All That Jazz: Benefactors unveil Lakeshore’s new venue

By Bridgette M. Redman

The dream of two Valley jazz supporters will open its doors this October.

Bob and Gretchen Ravenscroft have built the new 30,000-square-foot performing arts venue bearing their name at 8445 E. Hartford Drive in the Scottsdale Perimeter Complex.

The first resident company to perform there will be Lakeshore Music, which is moving from the Tempe Center for the Arts. The opening show, the Kenny Barron Trio, is sold out.

Woody Wilson, Lakeshore’s founder and artistic director, says advance sales for the season are impressive. Out of the 1,800 available seats for the season, there are only about 500 remaining.

“It’s a beautiful new building,” Wilson says. “It’s 200 seats, which is what we had at TCA, and I’m excited about it.”

Building a relationship

Wilson says the Ravenscrofts have supported Lakeshore since he founded it in 2009 and through the pandemic.

“So, when Bob said he was going to build a theater in Scottsdale and asked if we would come with him, I said, ‘Fine,’” Wilson recalls.

“We’ve been at TCA for a long time and saw the ups and downs of the building. I helped pass the arts tax, which supports the building now. My contact with Tempe still remains, but I’ve just changed buildings.”

Wilson says the building is more high-tech than others. It is a recording and listening facility with a sound system he calls second to none.

“It incorporates the Constellations Sound System, which is a leading sound system of buildings and venues throughout the world,” Wilson says.

“No expense has been spared for this room to be a video center and a broadcasting center. There is a sound studio back behind the venue itself. It’s got everything new. It is exciting in terms of the acoustic and the fidelity.”

Built to high standards

Ravenscroft Director David Bauer agreed this venue is the couple’s dream.

“They have had a desire to establish a venue that achieves the highest-quality experience of music and artistic excellence,” Bauer says.

“Ravenscroft embodies their heart and their passion for presenting arts and music at the highest level of excellence possible. At the core of who Bob and Gretchen are is that they want music and arts to be presented in such a way that ultimately brings attention to God or draws people to the creative wonder that God places in artists and musicians.”

Bob Ravenscroft is a longtime arts lover. The couple’s nonprofit foundation, Music Serving the Word, is committed to presenting arts in an enriching way. Bauer says the building helps the Ravenscrofts do that.

“We inherit a series that is already well established, has a good track record and momentum, and we’re able to host something that is already readymade,” Bauer says. “It just made sense for us to partner with Woody. (The series) will make a big splash in the community and benefit him with a spectacular venue to bring all of his patrons who have been following him for years.”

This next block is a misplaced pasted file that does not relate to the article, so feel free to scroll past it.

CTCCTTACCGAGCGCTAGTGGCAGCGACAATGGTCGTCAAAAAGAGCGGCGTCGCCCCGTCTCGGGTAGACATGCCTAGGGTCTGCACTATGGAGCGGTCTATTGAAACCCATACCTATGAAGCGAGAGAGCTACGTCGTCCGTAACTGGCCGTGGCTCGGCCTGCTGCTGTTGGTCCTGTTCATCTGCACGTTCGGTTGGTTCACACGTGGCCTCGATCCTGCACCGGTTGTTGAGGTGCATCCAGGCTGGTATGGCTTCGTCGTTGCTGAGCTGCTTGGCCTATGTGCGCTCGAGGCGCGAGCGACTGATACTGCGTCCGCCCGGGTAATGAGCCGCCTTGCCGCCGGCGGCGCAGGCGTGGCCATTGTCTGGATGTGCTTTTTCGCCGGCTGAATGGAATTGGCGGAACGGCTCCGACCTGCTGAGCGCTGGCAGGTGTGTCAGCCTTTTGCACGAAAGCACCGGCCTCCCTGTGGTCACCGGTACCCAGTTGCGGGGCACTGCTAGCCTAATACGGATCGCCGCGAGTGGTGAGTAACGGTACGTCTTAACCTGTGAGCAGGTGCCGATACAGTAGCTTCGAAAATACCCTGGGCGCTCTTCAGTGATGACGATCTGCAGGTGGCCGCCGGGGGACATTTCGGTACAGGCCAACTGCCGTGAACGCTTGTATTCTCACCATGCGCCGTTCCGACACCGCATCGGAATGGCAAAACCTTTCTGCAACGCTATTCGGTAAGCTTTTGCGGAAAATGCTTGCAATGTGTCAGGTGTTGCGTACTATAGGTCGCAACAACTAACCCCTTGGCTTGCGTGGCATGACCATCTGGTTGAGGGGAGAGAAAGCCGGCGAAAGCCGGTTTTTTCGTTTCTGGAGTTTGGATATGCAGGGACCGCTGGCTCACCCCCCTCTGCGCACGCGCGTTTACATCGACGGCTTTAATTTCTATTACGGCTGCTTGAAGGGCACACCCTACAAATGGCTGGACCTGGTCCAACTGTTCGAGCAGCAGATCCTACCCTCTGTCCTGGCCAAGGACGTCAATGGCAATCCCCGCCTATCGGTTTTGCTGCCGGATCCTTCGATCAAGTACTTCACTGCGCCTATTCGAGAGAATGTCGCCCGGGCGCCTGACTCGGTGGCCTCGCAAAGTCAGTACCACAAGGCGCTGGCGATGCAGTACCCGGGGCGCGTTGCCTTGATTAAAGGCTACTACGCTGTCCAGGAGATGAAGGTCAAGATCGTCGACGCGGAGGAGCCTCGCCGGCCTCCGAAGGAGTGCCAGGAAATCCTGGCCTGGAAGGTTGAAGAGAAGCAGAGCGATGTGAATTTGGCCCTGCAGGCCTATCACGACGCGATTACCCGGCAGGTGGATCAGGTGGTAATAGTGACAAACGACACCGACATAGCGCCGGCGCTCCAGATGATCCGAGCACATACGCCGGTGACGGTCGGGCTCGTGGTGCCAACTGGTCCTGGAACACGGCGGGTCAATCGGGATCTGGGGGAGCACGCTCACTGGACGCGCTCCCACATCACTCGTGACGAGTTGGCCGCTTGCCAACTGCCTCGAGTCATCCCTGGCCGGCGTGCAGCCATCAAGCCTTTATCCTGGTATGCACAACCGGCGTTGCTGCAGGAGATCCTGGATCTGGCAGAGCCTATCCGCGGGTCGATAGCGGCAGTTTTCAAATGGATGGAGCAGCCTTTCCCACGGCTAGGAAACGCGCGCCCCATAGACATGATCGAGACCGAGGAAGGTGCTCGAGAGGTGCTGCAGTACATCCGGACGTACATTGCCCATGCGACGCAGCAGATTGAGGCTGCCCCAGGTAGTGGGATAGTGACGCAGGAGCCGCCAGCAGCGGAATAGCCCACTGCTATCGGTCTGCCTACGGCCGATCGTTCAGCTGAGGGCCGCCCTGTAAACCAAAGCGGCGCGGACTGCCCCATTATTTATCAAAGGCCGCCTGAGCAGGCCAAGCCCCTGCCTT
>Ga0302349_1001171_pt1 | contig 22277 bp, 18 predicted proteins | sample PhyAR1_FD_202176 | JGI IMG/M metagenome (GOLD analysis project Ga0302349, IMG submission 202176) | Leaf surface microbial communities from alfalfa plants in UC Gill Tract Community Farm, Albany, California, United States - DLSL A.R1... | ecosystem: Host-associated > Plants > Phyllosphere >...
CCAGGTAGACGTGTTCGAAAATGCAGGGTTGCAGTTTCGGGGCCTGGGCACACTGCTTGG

Bauer says the venue allows for video and video mapping on the side and back walls.

“What sets us apart from a lot of other venues is that this particular venue has been built with the highest level of commitment to architecture and design as it relates to acoustics,” Bauer adds.

“The technology that has been implemented and built into the space is unique. It creates an immersive experience for the audience.”

Intimacy in the Jazzbird

In addition to the 200-seat concert hall, the venue houses Jazzbird, a lounge which, starting Fridays in October, will host music from popular and up-and-coming local musicians. It will serve light food and a selection of wine and local craft beers.

“The Jazzbird is a hang space on Friday nights when we do our weekly thing,” Bauer says. “Once a month, we have another series called Jazz for the Soul. It is a casual, performance-driven space where you can come and enjoy some food and beverage; sit in a nice lounge environment; and enjoy a beautiful stage with audio, video and lighting capabilities that will also serve to create an immersive bar experience. It is a full jazz show scene experience, kind of like a New York City jazz club.”

Lakeshore’s opening reception is at the Jazzbird, which seats about 100 patrons.

Lakeshore returns to live performances

Wilson says their season almost didn’t happen. During the pandemic closure, Wilson’s wife, Carol, died from cancer complications.

She will be honored during the first of nine piano-centric shows. Carol never missed a performance.

“Every one of these shows has a great pianist in it,” Wilson says.

Season tickets went on sale May 24. They are slightly pricier because it costs more to put the artists in hotels and feed them in Scottsdale.

“We want people to come and see this beautiful facility,” Wilson says. “It is remarkable that people actually have the wherewithal to build a building like this and take a risk on it,” Wilson says.

“The Ravenscrofts have been an integral part of the jazz and music scene in Phoenix for many years. They are one of the leading philanthropists when it comes to jazz music in the United States. To have someone step up and build a building like this with their own private money is pretty remarkable on a national scale.”

Bauer agrees the building is going to be a major boon for jazz lovers.

“If they are looking for something more than a concert with sound, but something that really brings you into the whole performance, this is going to be the place to get that,” Bauer says.



Ravenscroft Hall

Scottsdale Perimeter Complex

8445 E. Hartford Drive, Scottsdale

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